My first attempt at detecting Anik A1 that night was done with the telescopeís sidereal drive turned on. Using this, the stars would show up as dots and the geostationary satellites would appear as horizontal streaks in the camera orientation that I use (North at top, increasing R.A. to the left). Since Anik A1 was no longer an active satellite, the streak should be seen as slightly inclined (to the North or to the South, depending on if the satellite is ascending or descending, respectively) from the horizontal. The satellite streak was just above the background noise on the 10-second exposure image, but it was definitely there! This was from a site that was extremely dark! How dark? With my naked eye, I could easily see that portion of the Milky Way that lies in Orion! Thatís pretty dark!
In order to obtain a brighter image of the satellite, I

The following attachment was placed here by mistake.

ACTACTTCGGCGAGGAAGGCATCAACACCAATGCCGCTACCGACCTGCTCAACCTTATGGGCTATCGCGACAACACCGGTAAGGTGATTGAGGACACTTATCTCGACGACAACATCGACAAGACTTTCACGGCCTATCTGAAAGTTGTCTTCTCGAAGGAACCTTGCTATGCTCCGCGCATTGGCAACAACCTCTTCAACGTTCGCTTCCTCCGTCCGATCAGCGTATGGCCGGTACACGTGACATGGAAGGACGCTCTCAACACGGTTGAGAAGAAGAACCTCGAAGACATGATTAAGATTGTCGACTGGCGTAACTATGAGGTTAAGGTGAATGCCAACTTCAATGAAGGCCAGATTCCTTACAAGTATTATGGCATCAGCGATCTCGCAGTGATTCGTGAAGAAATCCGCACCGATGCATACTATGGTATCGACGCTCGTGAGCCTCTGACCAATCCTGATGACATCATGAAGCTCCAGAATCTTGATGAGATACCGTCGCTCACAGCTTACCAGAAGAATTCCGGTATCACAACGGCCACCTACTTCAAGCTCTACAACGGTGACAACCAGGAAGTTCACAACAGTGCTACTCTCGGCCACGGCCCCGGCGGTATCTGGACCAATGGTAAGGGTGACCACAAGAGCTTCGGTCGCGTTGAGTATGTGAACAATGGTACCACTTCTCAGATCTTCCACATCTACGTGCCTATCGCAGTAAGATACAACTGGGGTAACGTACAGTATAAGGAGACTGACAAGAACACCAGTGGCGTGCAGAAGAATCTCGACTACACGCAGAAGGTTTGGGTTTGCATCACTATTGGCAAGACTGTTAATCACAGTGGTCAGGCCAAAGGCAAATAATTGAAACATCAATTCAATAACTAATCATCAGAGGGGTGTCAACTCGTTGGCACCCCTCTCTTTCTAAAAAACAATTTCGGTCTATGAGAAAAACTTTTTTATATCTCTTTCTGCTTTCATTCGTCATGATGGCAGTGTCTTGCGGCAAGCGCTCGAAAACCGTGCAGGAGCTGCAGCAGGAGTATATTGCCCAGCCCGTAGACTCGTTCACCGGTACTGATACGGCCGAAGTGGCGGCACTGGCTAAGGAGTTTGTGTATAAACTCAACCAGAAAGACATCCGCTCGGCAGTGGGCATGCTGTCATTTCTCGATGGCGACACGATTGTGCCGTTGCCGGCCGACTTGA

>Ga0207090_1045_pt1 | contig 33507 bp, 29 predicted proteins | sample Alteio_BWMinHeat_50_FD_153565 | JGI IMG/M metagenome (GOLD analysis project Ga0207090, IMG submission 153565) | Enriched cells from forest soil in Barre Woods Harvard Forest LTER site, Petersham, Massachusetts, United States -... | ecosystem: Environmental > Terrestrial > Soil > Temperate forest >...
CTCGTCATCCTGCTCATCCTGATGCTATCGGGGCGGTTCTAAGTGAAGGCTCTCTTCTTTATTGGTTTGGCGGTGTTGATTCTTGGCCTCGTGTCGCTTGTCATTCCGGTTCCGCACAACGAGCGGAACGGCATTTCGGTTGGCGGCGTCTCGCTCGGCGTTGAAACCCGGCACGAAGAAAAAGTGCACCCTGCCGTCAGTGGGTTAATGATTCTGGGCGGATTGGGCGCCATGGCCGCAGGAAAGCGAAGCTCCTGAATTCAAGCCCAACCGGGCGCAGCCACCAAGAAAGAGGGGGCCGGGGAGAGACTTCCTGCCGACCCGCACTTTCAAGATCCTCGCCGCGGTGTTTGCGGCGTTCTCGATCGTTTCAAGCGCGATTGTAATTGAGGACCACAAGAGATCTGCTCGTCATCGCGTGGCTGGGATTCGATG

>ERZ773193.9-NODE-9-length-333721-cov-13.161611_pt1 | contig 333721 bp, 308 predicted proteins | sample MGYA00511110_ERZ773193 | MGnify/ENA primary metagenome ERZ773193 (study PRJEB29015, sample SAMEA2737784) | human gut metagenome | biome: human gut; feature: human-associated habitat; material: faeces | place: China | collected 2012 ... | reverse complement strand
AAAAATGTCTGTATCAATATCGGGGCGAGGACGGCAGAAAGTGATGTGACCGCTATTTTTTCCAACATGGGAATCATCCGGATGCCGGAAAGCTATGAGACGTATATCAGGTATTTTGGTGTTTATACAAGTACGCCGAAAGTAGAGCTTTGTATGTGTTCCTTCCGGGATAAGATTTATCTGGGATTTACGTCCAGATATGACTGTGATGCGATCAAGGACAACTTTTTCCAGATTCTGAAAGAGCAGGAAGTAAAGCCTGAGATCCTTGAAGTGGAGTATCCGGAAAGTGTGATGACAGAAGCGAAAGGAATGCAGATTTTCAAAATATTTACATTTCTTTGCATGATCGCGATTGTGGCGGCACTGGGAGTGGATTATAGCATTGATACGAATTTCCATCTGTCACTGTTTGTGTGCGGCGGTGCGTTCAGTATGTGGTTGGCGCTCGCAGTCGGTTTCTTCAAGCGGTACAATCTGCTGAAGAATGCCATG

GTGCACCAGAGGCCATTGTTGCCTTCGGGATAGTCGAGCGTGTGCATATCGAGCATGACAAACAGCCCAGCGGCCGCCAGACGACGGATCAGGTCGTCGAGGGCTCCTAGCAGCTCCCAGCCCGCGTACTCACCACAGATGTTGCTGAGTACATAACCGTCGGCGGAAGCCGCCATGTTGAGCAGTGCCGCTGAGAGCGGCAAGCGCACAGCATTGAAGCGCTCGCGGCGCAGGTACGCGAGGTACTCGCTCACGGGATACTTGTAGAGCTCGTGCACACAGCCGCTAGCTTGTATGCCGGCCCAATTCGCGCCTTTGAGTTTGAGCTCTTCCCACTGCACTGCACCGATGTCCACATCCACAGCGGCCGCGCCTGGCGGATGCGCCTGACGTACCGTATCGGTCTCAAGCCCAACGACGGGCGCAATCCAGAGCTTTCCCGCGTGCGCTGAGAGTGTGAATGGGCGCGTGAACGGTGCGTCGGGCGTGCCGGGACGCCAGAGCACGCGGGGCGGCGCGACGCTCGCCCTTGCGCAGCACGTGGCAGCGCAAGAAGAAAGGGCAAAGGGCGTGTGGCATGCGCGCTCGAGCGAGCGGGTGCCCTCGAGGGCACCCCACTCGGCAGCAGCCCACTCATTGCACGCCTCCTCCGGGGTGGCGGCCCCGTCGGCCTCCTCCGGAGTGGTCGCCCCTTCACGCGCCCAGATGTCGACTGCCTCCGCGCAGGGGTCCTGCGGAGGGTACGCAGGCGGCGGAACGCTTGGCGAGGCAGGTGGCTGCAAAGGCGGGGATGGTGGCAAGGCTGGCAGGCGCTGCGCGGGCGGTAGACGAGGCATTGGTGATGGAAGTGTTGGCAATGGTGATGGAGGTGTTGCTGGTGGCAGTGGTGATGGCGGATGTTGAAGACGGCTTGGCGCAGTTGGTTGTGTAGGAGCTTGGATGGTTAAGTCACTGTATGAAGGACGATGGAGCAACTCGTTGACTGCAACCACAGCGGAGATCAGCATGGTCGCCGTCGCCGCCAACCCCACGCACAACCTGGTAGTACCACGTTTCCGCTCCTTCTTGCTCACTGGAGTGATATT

decided to switch my sidereal drive off so that the telescope would more closely
track the satellite using the Earthís rotation as the tracking instrument. In
this way, the satelliteís reflected light would be seen to travel across the CCD
pixels much more slowly than when using the sidereal drive. The result was that
the satellite did show up much brighter than the image background, and is shown
in Figure 2.
An image of the Anik A1 satellite
taken at the Astronomy Open House at Rideau Ferry. A satellite in a
geostationary orbit would appear as a dot in the same circumstances. The long
horizontal streaks are stars trailing across the CCD chip during the exposure,
as the telescopeís sidereal drive was switched off. The satellite was traveling
northward, which indicates it was ascending in its 14.5 degree inclined orbit at
that time. This image was a 60-second exposure.
I also tried for Anik A2 and Anik A3, and was able to detect both. Like Anik A1, both were quite faint, due to their very similar designs to Anik A1, and their similar distances from my observing location.
(the only Anik B series satellite), was located 45 degrees below the local
horizon that night, and therefore could not be detected.
TUMBLING! - THE ANIK C
3: An artistís conception
of the Anik C series satellite. Image courtesy Telesat Canada.